Germany and Australia have taken the lead in trialling ground traffic lights in the hope that those unable to prise their eyes away from their phones whilst walking will manage to restrain themselves from crossing a road in front of on-coming traffic. An expensive investment to accommodate “smombies” (that’s “smartphone,” combined with “zombies” if anyone needs to un-furrow their brow). I’m tempted to say that we let natural selection take its course, except that I’m also guilty of smartphone addiction.
And it is an addiction. According to research by Tamir and Mitchell (2012), interaction on social media triggers a release of dopamine, making it an intrinsically rewarding activity. And for millennials, (definitions vary but for arguments sake, I’m referring to those born after 1984) the role of technology is having a significant impact on behaviour and competence in the workplace. What do people do when they are waiting for a meeting to start? How about on the train before and after work? How much longer do work tasks take with email interruptions? Checking smartphones, pouncing on email notifications and interacting with social media are commonplace behaviours at work, particularly for millennials.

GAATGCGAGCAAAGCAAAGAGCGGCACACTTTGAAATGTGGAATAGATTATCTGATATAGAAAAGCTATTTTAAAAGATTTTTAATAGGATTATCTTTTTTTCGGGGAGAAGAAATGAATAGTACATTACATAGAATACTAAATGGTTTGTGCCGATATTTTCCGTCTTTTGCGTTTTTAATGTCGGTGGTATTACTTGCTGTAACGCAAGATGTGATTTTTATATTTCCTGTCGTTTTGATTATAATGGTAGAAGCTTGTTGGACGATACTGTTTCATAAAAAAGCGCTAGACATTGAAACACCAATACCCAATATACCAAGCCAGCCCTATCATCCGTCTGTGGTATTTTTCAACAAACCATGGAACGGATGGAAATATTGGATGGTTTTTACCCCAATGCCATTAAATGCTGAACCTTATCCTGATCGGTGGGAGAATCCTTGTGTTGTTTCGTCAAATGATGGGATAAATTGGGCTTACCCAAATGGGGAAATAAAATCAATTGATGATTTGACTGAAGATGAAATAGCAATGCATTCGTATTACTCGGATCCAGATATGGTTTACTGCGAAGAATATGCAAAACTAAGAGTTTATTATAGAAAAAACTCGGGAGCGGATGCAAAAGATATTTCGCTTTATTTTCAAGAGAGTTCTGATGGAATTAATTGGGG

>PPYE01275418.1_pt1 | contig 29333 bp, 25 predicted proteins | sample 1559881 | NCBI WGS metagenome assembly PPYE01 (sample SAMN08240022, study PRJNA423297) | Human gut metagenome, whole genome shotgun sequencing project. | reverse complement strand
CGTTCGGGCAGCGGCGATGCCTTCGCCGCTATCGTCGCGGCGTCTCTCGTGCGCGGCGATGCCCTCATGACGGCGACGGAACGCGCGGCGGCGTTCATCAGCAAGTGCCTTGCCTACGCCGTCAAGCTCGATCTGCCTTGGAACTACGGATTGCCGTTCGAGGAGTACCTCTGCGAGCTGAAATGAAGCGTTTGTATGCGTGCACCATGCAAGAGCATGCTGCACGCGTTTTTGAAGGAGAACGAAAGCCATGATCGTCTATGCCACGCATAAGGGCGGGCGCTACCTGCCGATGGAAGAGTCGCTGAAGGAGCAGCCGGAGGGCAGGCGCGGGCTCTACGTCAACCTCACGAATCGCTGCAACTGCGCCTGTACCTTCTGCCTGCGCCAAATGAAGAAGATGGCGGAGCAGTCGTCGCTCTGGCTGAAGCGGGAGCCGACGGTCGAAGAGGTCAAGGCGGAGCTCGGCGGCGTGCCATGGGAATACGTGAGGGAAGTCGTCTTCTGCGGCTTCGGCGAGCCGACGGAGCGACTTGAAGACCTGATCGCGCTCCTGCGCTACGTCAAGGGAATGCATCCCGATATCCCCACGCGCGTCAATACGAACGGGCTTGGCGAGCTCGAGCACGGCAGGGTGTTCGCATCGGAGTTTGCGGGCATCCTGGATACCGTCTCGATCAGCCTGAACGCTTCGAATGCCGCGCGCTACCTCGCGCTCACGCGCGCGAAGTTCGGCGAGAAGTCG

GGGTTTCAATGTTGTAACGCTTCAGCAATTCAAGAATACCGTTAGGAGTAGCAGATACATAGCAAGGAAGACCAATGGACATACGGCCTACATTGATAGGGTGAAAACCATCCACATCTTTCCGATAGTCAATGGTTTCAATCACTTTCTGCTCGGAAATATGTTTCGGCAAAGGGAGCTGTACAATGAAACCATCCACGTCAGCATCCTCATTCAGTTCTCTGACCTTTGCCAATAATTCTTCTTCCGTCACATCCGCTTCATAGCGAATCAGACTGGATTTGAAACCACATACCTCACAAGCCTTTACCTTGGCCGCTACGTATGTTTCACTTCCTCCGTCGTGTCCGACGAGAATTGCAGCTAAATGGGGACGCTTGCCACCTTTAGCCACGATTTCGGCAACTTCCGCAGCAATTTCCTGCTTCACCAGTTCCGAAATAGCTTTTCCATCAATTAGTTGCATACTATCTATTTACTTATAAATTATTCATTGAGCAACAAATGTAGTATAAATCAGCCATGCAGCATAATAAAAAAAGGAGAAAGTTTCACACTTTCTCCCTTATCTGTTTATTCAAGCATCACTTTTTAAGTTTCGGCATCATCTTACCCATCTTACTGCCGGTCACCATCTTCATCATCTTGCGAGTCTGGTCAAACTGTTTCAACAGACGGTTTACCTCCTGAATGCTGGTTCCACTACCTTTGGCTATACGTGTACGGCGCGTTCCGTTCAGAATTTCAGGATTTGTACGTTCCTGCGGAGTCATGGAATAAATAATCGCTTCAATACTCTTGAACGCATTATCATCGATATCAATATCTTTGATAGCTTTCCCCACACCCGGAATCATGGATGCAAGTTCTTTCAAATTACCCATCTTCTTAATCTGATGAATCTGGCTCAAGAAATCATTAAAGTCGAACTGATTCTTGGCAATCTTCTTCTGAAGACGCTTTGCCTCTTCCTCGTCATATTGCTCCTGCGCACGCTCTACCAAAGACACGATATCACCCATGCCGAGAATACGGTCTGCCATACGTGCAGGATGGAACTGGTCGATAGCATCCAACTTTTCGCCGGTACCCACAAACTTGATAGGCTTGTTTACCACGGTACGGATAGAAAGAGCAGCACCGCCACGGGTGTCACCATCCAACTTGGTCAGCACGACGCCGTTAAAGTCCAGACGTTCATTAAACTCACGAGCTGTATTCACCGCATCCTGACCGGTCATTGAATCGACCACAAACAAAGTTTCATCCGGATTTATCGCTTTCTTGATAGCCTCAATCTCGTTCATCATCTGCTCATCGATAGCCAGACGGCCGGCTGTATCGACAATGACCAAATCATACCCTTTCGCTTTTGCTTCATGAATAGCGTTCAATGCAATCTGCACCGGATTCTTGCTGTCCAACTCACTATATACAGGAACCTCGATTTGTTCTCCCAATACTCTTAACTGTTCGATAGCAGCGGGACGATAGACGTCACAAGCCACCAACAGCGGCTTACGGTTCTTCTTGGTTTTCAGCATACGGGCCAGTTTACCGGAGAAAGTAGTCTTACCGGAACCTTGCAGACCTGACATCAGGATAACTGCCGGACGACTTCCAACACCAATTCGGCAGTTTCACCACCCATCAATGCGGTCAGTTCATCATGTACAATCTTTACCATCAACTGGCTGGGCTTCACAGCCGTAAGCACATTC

By 2020, millennials will account for over a third of the global workforce and this population is most motivated by financial reward, career security, having a sense of purpose, holidays/time-off and flexible working (just a short list then). Simon Sinek shares fascinating insights as to how parenting, technology, instant gratification and the environment have shaped this generation of people that are low in self-esteem and lacking in social skills and patience.
I’m not a fan of labels, such as ‘millennials’, that generalise swathes of people; each person has their own motivations, values and personality but it would be ignorant not to explore the broader consequences of technology and the speed of today’s world.
What can organisations do to help equip their future workforce? Patience, confidence and social skills will perhaps be the most critical qualities to focus on in development programmes. If your organisation employs anyone using Southern rail, then the ‘patience’ skill development will already be well underway – silver lining, every cloud…
I’ll say no more because Simon’s overview is simply brilliant. Watch it. And see if you can watch it without checking your phone or email.